I am exploring different MV* patterns and noticed that MVP is used very heavily in .Net applications but almost no where else.
The only other big framework that seems to incorporate it is GWT but only in some parts.

  1. Why is MVP such a microsoft thing (why is it not nearly as popular in other languages)?
  2. Is there a nodejs app/project that uses MVP (preferably with source i can look at)?
  • 1
    maybe its just a case of this stackoverflow.com/questions/327955/… (in .net)
    – mkoryak
    Commented Jun 17, 2013 at 15:00
  • Java SWT & Swing are MVP-ish, I can't remember if CakePHP was an MVC or more specifically MVP approach - it's been a very long time since I worked with it. And as for Javascript in general there are a few frameworks that do an MV* design pattern client-side that I could rattle off. However, I assume you're looking for something server-side, perhaps something that works with an ORM like sequelize, is that correct? Commented Jun 20, 2013 at 22:30
  • yes i am looking for a server-side MVP example. Dont really care about what ORM it would use, if any. On the clientside, i think backbone comes close to an MVP
    – mkoryak
    Commented Jun 23, 2013 at 17:15
  • For a good collection of Node frameworks, check here: github.com/joyent/node/wiki/modules#wiki-web-frameworks-full However, none of those appear to be MVP but I bet one of the lighter weight ones could be modified to route through the view. There's also this interesting article although it is very old in Node terms, it's from the nodejitsu folks, so might be interesting: blog.nodejitsu.com/scaling-isomorphic-javascript-code#rvp Commented Jun 24, 2013 at 3:29

5 Answers 5


To speak about the reason of it looking like a Microsoft thing, can be rooted to the design decisions of at least 2 large companies and their respective frameworks. Microsoft incorporated MVP into .NET. While Apple opted for MVC in Cocoa.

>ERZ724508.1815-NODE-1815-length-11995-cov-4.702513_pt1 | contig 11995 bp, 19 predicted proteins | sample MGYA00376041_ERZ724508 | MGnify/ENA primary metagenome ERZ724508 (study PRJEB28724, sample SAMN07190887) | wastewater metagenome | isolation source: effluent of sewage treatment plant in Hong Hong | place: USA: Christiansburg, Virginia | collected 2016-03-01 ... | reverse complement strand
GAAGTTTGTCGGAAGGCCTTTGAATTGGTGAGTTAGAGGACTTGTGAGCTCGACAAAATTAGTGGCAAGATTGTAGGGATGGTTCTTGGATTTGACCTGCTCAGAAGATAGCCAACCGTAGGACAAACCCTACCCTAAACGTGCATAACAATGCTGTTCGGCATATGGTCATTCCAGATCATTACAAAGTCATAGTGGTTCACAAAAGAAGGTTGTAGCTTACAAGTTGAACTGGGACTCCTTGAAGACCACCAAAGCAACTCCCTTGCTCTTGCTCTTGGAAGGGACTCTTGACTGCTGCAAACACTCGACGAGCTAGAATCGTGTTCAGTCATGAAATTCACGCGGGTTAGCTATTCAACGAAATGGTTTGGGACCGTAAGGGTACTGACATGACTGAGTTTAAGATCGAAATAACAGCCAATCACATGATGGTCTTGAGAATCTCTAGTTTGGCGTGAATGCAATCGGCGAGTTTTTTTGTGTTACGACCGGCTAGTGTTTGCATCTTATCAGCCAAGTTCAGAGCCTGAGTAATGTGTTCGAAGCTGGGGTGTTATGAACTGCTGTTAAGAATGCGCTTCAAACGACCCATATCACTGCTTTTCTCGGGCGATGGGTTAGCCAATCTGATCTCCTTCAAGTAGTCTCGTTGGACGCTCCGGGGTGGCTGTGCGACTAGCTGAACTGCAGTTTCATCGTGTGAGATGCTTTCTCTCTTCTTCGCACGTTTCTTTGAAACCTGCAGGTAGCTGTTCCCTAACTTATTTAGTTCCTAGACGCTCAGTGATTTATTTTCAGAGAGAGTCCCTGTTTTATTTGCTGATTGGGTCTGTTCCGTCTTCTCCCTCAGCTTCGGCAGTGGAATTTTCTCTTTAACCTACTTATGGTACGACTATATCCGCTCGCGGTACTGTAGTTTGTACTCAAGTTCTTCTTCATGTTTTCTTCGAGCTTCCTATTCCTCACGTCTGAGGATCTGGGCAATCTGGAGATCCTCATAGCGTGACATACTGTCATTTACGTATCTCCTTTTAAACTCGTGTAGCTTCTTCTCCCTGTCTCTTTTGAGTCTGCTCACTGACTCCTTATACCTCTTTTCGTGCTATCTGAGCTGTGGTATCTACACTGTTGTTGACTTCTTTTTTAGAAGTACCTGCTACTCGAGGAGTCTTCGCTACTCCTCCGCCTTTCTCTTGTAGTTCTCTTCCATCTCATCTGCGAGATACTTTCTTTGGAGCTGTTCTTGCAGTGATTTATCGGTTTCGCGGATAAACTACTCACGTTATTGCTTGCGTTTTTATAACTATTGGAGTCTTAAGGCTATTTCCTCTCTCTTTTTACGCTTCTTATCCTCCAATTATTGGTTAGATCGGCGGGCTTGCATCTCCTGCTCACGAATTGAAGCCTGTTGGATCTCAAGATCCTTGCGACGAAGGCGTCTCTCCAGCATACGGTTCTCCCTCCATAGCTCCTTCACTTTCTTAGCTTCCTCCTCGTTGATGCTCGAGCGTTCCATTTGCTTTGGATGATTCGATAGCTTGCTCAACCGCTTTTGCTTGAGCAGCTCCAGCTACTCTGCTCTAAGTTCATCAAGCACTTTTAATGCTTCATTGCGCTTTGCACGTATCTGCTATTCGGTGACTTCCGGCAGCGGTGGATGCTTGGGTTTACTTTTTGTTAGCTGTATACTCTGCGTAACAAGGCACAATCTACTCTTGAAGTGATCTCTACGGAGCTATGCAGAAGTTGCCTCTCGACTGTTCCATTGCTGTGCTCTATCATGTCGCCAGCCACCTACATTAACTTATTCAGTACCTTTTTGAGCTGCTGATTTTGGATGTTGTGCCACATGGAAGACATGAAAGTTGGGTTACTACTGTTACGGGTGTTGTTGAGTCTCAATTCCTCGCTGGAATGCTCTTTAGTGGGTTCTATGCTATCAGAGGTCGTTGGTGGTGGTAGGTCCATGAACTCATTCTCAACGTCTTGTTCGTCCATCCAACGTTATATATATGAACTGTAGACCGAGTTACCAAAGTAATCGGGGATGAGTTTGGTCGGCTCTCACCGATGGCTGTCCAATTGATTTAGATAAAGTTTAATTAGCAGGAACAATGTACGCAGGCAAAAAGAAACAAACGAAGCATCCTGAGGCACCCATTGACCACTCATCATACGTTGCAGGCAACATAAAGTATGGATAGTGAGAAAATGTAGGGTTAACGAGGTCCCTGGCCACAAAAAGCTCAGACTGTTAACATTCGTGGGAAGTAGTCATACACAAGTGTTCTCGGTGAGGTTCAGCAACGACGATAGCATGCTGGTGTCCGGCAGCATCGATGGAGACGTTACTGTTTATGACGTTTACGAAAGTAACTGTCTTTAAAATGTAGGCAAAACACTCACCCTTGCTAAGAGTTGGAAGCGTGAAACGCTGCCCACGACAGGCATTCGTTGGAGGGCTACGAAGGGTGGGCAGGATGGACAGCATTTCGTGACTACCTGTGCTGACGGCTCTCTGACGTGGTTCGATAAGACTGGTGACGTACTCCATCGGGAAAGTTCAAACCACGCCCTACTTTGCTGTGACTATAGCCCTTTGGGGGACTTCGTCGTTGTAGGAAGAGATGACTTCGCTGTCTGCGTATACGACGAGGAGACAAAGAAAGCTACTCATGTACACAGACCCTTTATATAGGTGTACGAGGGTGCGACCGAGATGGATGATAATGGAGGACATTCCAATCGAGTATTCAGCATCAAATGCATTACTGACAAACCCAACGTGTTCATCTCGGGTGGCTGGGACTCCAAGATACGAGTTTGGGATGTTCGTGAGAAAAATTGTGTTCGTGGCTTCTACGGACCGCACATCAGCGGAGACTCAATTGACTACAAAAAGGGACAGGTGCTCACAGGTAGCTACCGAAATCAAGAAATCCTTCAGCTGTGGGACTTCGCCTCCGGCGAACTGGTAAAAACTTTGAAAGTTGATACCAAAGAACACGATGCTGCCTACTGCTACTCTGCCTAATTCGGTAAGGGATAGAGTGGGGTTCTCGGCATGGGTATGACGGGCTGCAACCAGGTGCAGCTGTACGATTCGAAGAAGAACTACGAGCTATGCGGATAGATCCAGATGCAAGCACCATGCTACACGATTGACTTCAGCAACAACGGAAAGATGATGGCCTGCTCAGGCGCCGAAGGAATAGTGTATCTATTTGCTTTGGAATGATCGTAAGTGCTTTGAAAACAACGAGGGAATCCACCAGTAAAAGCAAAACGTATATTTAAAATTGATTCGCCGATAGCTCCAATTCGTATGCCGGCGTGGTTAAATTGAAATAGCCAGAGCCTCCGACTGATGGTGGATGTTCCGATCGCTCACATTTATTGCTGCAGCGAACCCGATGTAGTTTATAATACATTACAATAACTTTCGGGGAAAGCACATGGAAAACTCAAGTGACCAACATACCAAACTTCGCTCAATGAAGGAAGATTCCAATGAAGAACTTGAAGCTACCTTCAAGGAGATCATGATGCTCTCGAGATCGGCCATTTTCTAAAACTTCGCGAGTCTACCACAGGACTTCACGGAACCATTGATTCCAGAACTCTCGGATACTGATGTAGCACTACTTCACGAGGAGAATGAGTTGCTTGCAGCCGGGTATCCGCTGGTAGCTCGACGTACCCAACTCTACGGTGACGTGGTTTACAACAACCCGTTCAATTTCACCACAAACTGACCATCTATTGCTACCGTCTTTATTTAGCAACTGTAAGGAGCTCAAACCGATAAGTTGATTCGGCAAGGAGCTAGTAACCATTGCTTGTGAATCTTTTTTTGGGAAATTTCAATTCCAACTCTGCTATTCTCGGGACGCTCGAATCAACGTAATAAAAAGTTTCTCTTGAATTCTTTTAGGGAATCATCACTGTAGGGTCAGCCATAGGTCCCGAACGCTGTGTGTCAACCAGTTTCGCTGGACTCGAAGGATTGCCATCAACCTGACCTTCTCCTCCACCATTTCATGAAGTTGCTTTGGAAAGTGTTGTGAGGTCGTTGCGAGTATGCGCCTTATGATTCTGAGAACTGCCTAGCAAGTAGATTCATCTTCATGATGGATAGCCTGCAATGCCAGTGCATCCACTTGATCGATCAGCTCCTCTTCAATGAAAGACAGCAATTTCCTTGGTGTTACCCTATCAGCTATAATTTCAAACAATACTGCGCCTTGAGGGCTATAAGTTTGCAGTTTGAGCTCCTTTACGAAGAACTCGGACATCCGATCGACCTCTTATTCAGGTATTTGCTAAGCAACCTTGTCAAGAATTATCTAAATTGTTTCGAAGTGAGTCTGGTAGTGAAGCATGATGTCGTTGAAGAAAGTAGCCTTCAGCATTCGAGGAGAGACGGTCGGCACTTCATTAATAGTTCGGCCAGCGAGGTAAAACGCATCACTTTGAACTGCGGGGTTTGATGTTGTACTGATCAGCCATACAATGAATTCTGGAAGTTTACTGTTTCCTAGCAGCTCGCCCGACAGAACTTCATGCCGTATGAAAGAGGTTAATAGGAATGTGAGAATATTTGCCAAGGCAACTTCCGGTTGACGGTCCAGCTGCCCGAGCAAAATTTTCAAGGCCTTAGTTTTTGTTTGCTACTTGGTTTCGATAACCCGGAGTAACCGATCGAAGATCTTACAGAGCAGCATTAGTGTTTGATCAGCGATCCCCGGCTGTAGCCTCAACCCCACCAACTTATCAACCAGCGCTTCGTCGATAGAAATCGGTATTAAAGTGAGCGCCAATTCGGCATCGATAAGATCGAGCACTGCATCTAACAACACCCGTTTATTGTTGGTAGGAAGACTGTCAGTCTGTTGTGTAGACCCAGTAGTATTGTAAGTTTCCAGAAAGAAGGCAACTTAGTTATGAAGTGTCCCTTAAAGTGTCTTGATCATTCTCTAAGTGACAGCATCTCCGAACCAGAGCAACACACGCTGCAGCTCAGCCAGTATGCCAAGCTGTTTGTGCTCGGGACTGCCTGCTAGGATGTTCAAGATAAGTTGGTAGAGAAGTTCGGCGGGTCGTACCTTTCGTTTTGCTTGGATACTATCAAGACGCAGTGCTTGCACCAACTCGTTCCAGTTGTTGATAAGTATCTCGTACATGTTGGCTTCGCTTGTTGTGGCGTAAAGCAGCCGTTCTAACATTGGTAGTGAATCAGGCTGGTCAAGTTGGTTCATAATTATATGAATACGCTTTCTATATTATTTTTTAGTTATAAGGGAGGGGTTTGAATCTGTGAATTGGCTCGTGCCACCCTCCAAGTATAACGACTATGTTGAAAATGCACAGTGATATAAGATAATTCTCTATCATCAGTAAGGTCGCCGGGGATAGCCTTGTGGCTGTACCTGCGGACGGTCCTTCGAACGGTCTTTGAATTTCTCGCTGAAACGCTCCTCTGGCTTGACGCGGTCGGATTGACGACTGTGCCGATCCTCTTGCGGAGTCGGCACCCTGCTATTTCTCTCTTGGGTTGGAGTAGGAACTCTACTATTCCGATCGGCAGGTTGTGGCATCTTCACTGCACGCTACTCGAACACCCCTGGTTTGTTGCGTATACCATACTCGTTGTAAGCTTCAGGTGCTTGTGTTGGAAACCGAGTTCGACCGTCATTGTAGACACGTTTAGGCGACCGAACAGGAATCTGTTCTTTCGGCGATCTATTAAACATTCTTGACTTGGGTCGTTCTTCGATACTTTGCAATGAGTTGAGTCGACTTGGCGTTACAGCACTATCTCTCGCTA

As for JavaScript, take a look at the recent framework Riot.js https://moot.it/blog/technology/riotjs-the-1kb-mvp-framework.html

Although it's not particularly a "node.js framework", it is an example of something moving towards this term of "Isomorphic JavaScript" (JavaScript layer ran on the client + server), and what can be brought to the table by attracting many engineers from many different experiences and backgrounds.

From that article:

Riot models define your application. It's your business logic exposed to outer world with a well-thought API. A completely isolated, testable unit that can be run in browser and server (node.js).

From my experience, and please pardon my forthcoming general blanket statement, the reason why MVP isn't seen that much in this technology is because many people either haven't heard about it, forgotten it, or simply don't see much difference from what a "Controller" is and what a "Presenter" is. This doesn't mean that there isn't a difference, and Tero Piirainen has outlined things fairly well in the Riot.js article for people coming from other JavaScript MVC frameworks.


There weren't any great examples of MVP in nodejs. We did a bunch of research and implemented the TODO app using the MVP pattern in nodejs and .net.

Its not perfect yet, but I think it fills a gap. Pull requests are welcome.



It's definitely possible to use Node in an MV* fashion. Here are a few really good questions/answers that I've used as a guide when structuring my applications: